All Fall Down is the sixty-sixth issue of the US G1 Marvel Comics run of Transformers, and the fifth and final issue of the Matrix Quest mini-series. (Note, All Fall Down is not to be confused with ...All Fall Down!, the fourth issue of the G.I. Joe and Transformers crossover. It's slightly clumsy to reuse a title like this, but it works very well for the story so I'll forgive it.) The creative lineup is virtually unchanged from the last issue; only the cover artist has changed. That means that it was written by Furman, drawn by Senior, lettered by Massara, and colored by Yomtov. Ian Akin produces another cover.
The cover is perfectly serviceable, but uninspired. Thunderwing decks Optimus Prime, while wearing the Matrix around his neck. That's about it. The anatomy seems a bit off, if you try to extrapolate where their bodies have to be to make it work, but that may be nitpicking. I think the real issue is that it's just a big boring. It's perhaps too literal for my tastes, after the rather more abstract covers we've been getting recently. Yomtov's (presumably Yomtov, anyway) bright yellow background contrasts with Thunderwing's blue limbs, making it at least pop.
Thankfully, the issue itself is anything but uninspired. Furman is clearly becoming more comfortable steering the ship, elegantly mixing in elements from future stories. He rather shrewdly opens this book in an unexpected quarter of the galaxy; the planet Ghennix, currently being consumed by Unicron. He destroys three inhabitants attempting to flee, and rebuilds them into new agents (Hook, Line, and Sinker) to do his bidding. They are to be dispatched to one of Unicron's possible futures to secure an agent. The silhouette on the monitor makes it clear to the Transformers-savvy that that agent is Galvatron. It's a great way to open the issue, as it simultaneously lays groundwork for future stories AND ratchets up the tension. After all, we know from last issue, and from the cover, that there's going to be a massive fight on board the Ark... delaying it for three pages only makes me want to get to it all the more. Senior's designs on Unicron's latest agents are flippin' awesome, by the way. I'd love to get toys of these bad-boys. There actually are toys that name-check them, at least... Astro-Hook, Astro-Line, and Astro-Sinker were repaints of the Giant Planet Mini-Con team that came with the Fun Publications Astrotrain toy. Finally, props to Jim Massara for his excellent lettering work on Unicron's mind-speak. It's bold, it's powerful, and it makes it easy for me to hear Orson Welles in my head while reading it.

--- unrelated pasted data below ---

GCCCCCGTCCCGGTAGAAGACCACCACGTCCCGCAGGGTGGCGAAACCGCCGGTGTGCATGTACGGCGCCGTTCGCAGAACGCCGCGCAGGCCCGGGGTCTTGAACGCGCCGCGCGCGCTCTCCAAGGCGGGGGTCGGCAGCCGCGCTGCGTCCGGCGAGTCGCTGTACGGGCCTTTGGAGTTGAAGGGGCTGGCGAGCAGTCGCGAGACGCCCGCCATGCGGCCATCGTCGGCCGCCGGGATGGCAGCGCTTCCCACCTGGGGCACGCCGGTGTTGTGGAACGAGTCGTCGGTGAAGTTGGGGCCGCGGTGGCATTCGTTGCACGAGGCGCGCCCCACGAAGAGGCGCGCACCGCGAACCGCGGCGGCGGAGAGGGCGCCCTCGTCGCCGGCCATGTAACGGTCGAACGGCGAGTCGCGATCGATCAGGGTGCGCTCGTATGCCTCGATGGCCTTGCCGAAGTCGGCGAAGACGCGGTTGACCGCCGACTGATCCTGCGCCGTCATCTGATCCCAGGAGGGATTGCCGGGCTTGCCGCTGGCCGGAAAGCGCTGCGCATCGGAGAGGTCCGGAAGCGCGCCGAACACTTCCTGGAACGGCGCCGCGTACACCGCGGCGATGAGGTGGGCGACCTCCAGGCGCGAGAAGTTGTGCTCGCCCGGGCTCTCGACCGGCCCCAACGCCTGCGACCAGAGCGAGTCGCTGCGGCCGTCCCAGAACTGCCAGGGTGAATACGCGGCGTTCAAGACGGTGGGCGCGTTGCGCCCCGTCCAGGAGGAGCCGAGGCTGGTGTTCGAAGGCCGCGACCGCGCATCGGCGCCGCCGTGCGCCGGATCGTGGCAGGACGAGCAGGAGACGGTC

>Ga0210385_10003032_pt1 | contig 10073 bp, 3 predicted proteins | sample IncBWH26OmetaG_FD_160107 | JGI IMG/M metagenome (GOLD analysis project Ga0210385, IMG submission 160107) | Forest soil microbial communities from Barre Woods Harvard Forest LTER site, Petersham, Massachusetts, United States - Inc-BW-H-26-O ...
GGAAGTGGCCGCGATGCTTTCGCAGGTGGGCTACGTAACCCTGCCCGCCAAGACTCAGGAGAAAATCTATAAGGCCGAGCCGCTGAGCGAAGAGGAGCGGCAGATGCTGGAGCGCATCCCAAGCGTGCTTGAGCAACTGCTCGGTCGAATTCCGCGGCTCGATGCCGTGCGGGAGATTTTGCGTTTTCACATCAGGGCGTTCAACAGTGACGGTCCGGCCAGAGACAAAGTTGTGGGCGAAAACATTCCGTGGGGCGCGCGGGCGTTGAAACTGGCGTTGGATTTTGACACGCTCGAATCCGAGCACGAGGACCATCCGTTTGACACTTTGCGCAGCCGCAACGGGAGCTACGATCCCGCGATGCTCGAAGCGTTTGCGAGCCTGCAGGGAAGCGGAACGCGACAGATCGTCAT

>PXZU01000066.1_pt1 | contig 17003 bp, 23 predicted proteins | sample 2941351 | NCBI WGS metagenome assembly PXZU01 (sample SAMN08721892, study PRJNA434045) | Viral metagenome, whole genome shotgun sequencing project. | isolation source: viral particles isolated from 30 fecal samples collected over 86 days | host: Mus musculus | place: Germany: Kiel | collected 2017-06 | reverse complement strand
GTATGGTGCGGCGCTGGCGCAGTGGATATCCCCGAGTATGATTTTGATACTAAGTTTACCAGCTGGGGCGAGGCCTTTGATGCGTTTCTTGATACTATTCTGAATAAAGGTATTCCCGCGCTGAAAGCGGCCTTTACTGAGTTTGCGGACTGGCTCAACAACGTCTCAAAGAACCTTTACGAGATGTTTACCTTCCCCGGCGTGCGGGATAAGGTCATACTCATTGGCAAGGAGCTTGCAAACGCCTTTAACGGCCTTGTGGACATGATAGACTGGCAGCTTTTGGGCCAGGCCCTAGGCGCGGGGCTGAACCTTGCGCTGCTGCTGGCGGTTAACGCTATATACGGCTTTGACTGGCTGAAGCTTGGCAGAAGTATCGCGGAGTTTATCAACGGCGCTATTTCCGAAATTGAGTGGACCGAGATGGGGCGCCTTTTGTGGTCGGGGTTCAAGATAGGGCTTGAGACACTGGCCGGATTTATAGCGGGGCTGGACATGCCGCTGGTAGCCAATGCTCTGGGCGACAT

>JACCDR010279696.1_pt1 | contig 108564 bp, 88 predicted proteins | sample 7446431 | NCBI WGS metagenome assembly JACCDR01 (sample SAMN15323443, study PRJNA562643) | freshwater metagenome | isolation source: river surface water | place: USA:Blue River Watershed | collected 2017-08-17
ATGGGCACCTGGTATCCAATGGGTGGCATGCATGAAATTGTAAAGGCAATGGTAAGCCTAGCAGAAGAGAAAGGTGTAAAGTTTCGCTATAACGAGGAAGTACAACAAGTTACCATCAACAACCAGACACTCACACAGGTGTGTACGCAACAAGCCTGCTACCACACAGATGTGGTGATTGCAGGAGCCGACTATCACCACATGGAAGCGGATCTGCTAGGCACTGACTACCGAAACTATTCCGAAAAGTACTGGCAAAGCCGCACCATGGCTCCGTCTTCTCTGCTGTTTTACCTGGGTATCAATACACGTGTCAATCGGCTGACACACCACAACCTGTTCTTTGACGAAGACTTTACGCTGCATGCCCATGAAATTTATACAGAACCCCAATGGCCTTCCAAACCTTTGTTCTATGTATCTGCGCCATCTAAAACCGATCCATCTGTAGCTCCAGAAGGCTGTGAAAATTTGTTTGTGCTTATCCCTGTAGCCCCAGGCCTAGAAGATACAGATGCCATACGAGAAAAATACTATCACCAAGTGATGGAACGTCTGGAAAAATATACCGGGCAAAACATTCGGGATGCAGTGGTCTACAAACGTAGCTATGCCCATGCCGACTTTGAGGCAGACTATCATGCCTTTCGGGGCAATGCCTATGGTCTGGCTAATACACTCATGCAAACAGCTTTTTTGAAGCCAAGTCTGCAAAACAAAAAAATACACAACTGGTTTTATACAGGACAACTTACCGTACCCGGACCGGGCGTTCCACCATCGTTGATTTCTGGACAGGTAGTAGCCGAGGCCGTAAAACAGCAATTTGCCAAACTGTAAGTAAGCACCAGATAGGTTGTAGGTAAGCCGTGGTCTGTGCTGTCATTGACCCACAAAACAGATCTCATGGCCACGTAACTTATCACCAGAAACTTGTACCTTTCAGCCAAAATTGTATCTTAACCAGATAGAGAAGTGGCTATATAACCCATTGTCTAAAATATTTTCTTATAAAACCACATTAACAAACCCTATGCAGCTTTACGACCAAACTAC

To break things up and keep the pacing from becoming overwhelming, Furman has two interludes. One is a brief flashback, showing Thunderwing's acquisition of the Matrix. The other is another intriguing scene of Shockwave staking out the Decepticon base on Earth, and observing Starscream skulking out into the night. He hypothesizes that Starscream could be just the tool he needs to wrest command of the Decepticons from Shockwave. While the flashback was fairly unnecessary, at least from a plot point of view, the latter flashback proves that even while gods and demons are duking it out, life goes on. How petty the machinations of Shockwave and Starscream seem when held against the tapestry that is the Matrix Quest.
Deadly Obsession would have been the perfect time to introduce the grappling hook as gear used by Autobot shuttles. That's a minor quibble, though. It's rather elegant, both the plot and the pathos.
The denouement is brief. Nightbeat is saved from the sucking vacuum of space by Siren, the Decepticons surrender to Hot Rod, and Optimus Prime sees the silver lining of the day. Despite three Autobots deactivated and ten or so injured, and of course the loss of the Matrix, the Autobots faced their own dark side and triumphed. Optimus is more determined than ever to face the future, 'bonded as one.' That phrase will help foreshadow upcoming events rather niftily.
It was also a bold choice, to end the Matrix Quest with a failure. The Matrix is lost, and remains corrupted by darkness. The Autobots are, at least physically, worse off than when they started. I like the idea that Unicron may have to be defeated without the rather literal deus ex machina that is usually employed. Nightbeat, as mentioned earlier, stood out as a new Autobot worth watching. And the various seeds planted for future stories, well, they seem like avenues well worth exploring. All told, Furman seems to have hit his stride, and this issue seems to herald great things for the future.
Classic Transformers, Vol. 5 at Amazon.com.